Soroptimist International (above) and supports a local restaurant's contribution to helping the elderly at Christmas
The Sheriff of Norwich's role is largely ceremonial and each Sheriff will make their own mark upon it. Today the Sheriff of Norwich upholds a civic presence and function by:
Attending events to which the Civic Party is invited
Undertaking specific functions as invited.
Deputising at certain functions for the Lord Mayor in their absence.
Giving general support to the Lord Mayor as required.
Promoting the history, role and function of the Office of Sheriff
Supporting, promoting and celebrating local community groups, charities and initiatives
Caroline Jarrold, Sheriff of Norwich 2021 helps promotes a local 'Politico-Panto' with the character playing the Sheriff of Norwich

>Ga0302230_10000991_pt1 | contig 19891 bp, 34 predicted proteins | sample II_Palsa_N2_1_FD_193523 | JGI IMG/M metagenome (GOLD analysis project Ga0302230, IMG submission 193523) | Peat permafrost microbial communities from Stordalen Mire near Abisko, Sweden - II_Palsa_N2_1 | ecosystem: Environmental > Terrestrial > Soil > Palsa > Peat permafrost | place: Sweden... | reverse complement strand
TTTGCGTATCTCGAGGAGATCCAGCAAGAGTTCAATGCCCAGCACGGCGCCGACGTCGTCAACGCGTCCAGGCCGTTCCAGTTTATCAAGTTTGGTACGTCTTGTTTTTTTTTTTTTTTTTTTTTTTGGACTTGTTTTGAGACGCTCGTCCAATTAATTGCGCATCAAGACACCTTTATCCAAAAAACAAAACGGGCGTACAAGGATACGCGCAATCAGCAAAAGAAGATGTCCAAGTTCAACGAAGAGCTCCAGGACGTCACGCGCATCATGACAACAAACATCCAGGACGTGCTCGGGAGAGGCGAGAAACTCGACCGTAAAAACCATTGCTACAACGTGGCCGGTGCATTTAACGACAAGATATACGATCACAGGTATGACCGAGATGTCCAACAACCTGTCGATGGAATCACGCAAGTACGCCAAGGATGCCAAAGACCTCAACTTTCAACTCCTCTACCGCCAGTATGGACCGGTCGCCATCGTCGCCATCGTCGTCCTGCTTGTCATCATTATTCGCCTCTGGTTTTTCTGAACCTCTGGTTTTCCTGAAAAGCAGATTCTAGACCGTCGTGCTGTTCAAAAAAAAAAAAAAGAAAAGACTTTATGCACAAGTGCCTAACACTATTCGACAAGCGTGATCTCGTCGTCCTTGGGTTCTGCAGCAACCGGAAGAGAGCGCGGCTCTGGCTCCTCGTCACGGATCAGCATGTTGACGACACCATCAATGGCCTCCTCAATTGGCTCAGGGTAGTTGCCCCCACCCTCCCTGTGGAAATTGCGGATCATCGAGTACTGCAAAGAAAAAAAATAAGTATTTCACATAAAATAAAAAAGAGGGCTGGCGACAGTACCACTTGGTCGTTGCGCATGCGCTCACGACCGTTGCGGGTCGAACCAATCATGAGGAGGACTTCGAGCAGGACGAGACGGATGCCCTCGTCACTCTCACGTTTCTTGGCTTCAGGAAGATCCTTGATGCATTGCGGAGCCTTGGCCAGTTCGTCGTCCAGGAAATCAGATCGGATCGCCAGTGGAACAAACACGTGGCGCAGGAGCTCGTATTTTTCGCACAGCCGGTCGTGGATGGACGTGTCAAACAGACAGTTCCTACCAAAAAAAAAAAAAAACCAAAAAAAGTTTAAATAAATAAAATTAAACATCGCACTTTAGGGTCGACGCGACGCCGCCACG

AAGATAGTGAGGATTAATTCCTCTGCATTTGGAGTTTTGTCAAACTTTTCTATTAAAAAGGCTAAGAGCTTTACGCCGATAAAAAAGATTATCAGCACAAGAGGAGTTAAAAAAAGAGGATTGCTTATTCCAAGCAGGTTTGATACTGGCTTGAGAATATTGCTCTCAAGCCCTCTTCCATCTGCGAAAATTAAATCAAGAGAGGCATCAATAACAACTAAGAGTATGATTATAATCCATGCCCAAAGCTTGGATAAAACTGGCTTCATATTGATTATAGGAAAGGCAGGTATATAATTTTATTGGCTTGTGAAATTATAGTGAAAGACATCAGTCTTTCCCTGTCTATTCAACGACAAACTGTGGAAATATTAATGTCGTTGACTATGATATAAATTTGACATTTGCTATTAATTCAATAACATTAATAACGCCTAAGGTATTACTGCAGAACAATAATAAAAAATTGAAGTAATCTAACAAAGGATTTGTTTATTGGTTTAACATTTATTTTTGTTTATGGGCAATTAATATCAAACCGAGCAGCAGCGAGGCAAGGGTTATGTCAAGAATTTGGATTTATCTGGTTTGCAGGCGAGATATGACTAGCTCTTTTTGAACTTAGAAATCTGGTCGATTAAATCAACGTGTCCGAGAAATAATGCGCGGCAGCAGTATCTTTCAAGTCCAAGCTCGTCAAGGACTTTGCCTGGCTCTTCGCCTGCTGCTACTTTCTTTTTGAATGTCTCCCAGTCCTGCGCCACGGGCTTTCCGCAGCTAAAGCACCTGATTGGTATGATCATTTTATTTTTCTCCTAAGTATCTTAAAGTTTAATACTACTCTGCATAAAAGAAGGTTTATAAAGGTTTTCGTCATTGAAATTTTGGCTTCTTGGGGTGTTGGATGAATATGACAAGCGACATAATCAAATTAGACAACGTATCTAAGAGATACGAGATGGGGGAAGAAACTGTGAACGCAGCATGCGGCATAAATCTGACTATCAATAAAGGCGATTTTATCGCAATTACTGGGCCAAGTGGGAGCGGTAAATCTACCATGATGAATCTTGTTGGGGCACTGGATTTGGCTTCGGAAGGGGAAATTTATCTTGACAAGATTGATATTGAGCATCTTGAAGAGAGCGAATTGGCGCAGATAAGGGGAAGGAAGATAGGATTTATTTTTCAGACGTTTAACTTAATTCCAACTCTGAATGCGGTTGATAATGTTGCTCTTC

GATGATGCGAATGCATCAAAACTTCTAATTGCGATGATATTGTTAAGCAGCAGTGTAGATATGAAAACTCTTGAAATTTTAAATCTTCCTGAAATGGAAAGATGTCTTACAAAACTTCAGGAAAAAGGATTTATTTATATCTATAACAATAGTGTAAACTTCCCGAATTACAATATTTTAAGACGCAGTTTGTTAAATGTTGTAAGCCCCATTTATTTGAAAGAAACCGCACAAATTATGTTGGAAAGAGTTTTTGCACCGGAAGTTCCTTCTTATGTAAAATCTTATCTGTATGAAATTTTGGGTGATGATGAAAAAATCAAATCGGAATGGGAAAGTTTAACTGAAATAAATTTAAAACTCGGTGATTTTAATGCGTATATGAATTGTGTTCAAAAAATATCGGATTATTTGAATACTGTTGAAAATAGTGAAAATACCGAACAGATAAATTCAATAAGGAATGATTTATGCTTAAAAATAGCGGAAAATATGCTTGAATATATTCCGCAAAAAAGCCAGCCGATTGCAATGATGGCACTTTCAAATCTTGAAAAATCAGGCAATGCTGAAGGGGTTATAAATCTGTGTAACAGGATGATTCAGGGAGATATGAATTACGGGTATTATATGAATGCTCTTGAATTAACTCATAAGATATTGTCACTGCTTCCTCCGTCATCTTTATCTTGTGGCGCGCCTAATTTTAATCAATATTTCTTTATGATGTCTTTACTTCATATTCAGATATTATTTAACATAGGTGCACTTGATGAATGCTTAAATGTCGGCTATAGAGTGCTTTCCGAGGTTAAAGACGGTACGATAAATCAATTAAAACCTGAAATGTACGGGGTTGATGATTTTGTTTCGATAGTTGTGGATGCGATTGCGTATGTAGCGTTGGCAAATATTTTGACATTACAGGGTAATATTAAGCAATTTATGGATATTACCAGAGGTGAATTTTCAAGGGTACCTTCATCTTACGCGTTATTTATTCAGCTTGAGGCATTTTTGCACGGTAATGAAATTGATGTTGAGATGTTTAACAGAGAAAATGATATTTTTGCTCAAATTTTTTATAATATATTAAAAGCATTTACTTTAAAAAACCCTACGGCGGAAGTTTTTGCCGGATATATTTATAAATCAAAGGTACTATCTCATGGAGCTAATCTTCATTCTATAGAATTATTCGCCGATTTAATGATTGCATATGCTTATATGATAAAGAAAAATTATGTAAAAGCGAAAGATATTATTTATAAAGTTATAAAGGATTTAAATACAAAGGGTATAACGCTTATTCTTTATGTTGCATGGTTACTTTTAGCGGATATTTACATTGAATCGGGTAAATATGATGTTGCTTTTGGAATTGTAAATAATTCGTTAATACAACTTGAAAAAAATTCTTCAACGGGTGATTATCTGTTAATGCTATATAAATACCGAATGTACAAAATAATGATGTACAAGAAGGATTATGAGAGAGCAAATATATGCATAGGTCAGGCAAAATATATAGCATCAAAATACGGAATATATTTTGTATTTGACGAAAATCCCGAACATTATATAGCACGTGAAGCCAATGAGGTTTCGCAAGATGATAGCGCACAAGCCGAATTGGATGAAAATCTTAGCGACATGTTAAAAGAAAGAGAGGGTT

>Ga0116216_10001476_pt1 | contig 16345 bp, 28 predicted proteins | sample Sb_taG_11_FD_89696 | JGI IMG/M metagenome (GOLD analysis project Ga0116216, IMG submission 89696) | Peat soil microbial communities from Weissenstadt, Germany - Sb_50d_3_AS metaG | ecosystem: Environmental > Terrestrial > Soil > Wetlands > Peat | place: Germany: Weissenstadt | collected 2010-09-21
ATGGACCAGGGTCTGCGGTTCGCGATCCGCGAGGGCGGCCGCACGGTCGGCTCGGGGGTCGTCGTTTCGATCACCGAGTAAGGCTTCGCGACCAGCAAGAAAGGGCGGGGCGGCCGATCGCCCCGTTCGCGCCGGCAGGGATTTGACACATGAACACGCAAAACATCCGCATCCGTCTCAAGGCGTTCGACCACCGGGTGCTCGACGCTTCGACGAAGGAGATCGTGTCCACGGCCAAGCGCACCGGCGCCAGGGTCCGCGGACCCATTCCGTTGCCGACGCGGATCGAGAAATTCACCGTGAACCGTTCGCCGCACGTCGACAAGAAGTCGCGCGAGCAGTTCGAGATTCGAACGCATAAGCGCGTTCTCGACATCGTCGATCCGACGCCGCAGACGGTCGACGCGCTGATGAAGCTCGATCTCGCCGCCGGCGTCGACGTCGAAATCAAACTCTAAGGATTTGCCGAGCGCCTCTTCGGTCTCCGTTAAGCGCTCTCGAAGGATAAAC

Beryl Blower, Sheriff of Norwich 2015-2016 slept 'under the stars' on a cold February night to raise funds and awareness of 'rough sleepers' in Norwich along with the Lord Mayor. They were the first to sign up for the Christian charity's fundraiser.
Sheriffs of Norwich
Richard Marks, Sheriff of Norwich 2016-2017
1984 Lila Cooper
1985 Geoffrey Goreham
1986 Arthur Clare
1987 Leonard Stevenson
1988 Rev Jack Burton
1989 Jill Miller
1990 Brian Watkins
1991 Jill Miller
1992 Brenda Ferris-Rampley
1993 Phillip Read
1994 William Carpenter
1995 Douglas Underwood
1996 Ralph Gayton
1997 Audrey Brown
1998 Jennifer Lay
1999 Peter Jarrold
2000 Roger Sandall
2001 Sheila Kefford
2002 Bryan Gunn
2003 Moya Wilson
2004 Paul King OBE
2005 Brenda Arthur
2006 John Drake
2007 Nick Williams
2008 Roy Waller
2009 Tim O’Riordan
2010 Derek James
2011 Chris Higgins
2012 John Jennings
2013 Graham Creelman
2014 William Armstrong
2015 Beryl Blower
2016 Richard Marks
2017 David Walker
2018 Ros Brown
2019 Marian Prinsley
2020 Marian Prinsley
2021 Caroline Jarrold
2022 Caroline Jarrold
Ros Brown, Sheriff of Norwich 2018-2019